**NOT** is the simplest of these, as it only operates on single bits, reversing their value at every bit position. Thus, 0s become 1s and 1s become 0s. The truth table for the **NOT** operation looks like this:

**NOT**

Input | Output |
---|---|

0 | 1 |

1 | 0 |

**AND** and **OR** both operate on two numbers, one bit at a time.

**AND**

Input 1 | Input 2 | Output |
---|---|---|

0 | 0 | 0 |

0 | 1 | 0 |

1 | 0 | 0 |

1 | 1 | 1 |

**OR**

Input 1 | Input 2 | Output |
---|---|---|

0 | 0 | 0 |

0 | 1 | 1 |

1 | 0 | 1 |

1 | 1 | 1 |

In the case of **AND**, the only time a bit is not set to 0 is when both input bits are 1. Similarly, for **OR**, the only time a bit is not set to 1 is when both input bits are 0.

We can also use the **XOR** operation to toggle bits where that is needed:

**XOR**

Input 1 | Input 2 | Output |
---|---|---|

0 | 0 | 0 |

0 | 1 | 1 |

1 | 0 | 1 |

1 | 1 | 0 |

Looking at the truth table for **AND**, you can see that *AND*ing a bit with 0 always sets it to 0, while *AND*ing a bit with 1 leaves the original bit unchanged. Similarly, ORing a bit with 1 always sets it to 1 while *OR*ing a bit with 0 leaves the original bit unchanged.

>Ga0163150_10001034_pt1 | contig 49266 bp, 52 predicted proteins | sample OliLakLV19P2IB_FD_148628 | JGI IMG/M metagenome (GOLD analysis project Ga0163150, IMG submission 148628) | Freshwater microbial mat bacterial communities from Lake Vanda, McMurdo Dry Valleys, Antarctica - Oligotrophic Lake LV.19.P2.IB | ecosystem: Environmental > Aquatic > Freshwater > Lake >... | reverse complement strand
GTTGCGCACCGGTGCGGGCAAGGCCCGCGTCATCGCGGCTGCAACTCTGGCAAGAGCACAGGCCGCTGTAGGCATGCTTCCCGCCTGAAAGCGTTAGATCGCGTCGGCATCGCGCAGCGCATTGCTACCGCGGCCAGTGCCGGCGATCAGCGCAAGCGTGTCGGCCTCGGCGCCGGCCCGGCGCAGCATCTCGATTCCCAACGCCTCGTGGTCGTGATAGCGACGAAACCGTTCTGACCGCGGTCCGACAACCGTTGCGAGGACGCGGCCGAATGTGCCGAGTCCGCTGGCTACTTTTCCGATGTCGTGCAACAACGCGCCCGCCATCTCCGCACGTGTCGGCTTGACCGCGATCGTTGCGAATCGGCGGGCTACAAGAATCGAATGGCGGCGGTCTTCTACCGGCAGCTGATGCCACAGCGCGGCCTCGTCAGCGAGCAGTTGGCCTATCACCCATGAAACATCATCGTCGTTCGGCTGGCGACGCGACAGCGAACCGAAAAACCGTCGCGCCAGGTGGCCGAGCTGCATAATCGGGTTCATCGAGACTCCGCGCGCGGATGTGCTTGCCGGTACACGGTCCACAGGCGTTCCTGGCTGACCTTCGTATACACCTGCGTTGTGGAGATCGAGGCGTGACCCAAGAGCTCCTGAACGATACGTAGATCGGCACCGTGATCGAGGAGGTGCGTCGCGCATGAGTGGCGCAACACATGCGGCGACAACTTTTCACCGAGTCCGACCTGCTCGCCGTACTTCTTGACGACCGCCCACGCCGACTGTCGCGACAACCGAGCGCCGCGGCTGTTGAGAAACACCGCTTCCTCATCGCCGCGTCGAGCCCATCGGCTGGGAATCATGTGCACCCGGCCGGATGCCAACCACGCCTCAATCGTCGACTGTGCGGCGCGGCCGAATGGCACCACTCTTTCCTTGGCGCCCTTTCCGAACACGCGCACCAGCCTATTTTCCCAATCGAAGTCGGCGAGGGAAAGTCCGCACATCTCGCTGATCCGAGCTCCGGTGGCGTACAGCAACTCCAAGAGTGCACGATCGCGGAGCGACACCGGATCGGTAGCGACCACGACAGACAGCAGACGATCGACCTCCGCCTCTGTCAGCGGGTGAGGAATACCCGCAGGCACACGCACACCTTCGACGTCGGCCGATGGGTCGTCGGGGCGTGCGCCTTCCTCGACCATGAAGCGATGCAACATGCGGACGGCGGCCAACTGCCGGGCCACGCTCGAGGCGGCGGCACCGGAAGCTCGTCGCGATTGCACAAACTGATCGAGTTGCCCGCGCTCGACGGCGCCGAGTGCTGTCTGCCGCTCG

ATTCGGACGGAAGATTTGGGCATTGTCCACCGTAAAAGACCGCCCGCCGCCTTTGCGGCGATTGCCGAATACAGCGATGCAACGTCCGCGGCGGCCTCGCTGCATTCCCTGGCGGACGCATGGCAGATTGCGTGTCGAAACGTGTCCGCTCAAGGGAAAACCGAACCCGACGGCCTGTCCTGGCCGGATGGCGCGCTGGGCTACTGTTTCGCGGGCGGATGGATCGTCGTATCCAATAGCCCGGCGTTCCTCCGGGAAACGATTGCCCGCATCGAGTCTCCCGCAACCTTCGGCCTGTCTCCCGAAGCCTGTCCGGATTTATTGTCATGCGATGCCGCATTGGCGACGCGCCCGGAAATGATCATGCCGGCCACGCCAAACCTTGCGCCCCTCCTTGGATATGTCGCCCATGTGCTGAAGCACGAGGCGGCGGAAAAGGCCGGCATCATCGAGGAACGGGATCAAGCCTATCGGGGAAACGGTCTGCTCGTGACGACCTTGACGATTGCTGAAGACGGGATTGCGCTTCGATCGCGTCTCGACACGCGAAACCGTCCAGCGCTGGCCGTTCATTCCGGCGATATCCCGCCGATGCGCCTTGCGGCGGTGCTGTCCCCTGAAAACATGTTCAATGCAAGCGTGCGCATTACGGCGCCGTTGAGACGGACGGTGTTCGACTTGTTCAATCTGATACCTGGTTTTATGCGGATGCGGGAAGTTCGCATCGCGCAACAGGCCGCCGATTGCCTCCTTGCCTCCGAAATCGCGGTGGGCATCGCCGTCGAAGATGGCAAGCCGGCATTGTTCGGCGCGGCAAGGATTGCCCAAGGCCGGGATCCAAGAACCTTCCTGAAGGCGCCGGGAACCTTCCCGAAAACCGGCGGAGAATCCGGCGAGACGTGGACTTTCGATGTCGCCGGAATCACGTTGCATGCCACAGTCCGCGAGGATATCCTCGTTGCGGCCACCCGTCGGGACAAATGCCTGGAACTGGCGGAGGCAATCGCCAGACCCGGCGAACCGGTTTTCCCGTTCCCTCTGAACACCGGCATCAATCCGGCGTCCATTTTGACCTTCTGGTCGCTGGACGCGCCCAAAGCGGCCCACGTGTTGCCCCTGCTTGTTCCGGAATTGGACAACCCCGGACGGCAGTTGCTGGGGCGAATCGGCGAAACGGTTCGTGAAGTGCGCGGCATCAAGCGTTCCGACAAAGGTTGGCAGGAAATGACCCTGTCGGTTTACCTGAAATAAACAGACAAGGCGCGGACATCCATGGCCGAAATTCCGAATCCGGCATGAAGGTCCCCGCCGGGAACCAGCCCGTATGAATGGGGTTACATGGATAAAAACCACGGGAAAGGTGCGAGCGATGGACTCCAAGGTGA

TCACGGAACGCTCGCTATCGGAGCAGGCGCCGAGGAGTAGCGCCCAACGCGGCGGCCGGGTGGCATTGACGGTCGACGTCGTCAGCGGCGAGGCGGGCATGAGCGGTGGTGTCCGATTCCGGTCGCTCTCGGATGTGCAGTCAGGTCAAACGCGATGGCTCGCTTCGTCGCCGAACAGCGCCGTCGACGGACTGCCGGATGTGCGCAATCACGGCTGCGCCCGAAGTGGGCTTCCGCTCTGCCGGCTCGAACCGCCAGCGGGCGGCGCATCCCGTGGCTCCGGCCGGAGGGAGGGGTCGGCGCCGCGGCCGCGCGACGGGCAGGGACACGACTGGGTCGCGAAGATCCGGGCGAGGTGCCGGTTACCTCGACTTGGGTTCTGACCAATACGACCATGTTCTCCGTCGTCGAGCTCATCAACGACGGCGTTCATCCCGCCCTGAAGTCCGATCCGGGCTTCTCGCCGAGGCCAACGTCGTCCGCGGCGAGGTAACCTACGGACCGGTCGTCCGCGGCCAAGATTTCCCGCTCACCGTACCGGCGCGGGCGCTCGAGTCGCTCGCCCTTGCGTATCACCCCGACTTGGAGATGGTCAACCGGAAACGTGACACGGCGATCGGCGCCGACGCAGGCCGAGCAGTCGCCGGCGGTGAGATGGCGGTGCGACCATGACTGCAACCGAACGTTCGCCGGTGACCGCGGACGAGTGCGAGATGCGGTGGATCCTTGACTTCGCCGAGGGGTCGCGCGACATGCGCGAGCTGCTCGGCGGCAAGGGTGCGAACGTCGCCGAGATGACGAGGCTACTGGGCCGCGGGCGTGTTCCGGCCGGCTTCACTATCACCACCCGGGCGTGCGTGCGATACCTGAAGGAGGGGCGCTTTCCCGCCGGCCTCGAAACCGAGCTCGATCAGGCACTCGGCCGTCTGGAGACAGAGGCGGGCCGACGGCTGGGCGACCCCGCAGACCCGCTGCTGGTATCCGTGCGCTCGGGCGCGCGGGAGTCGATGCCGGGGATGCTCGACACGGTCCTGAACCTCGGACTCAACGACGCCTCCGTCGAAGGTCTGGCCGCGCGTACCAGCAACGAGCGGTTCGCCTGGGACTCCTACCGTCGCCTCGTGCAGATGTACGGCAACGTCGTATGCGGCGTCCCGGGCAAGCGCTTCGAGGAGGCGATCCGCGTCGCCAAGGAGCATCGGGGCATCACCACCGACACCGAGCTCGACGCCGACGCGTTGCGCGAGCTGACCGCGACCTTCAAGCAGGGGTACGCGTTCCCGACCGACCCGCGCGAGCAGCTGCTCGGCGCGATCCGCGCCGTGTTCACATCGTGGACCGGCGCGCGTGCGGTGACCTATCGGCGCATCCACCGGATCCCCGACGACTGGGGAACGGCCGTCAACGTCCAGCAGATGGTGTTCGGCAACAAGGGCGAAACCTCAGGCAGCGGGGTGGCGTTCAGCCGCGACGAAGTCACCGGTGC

Thus, if I want to set a bit within a number to 1 while not changing the value of any of the other bits, I need to have a number of the same length with 0s everywhere except at the position that I need to set to 1.

To set a bit to 0, I need the opposite. I need to **AND** each bit with a 1 where I want to leave the bit unchanged and to **AND** with a 0 at the location of the bit I want to reset to 0. To do this conveniently, one typically puts a 1 at the location to reset, performs the **NOT** operation to all the bits, turning that bit to 0 and all the other bits in the number to 1s, then **AND** with the original value. By doing this, all the other bits are unchanged because they are being *AND*ed with 1 and the bit you wish to reset is always 0 regardless of whether it was a 0 or a 1 because you are *AND*ing that bit with 0. This takes a little concentration to get one’s head around, but it works.

## Shifting a Bit Pattern in Forth

To get a particular pattern in the correct place we can use the Forth word `LSHIFT ( pattern nshift -- )`

. A phrase like `1 10 LSHIFT`

would put a 1 on the stack and shift it to bit position 10, with 0s at every other bit position. Then *OR*ing the register value with this number would ensure that there was a 1 at position 10 and 0s everywhere else. This is basically how a word is set. This can also be done for more than one 1. For example to set pins 10 and 11 to a 1, you would **OR** with a number made using `%11 10 LSHIFT`

. Note that I’m assuming the Forth is in DECIMAL here. Any pattern of bits can be shifted using LSHIFT. The word always puts 0s in the new bit positions made by moving the bits to the left, and the bits on the right that are shifted out are lost.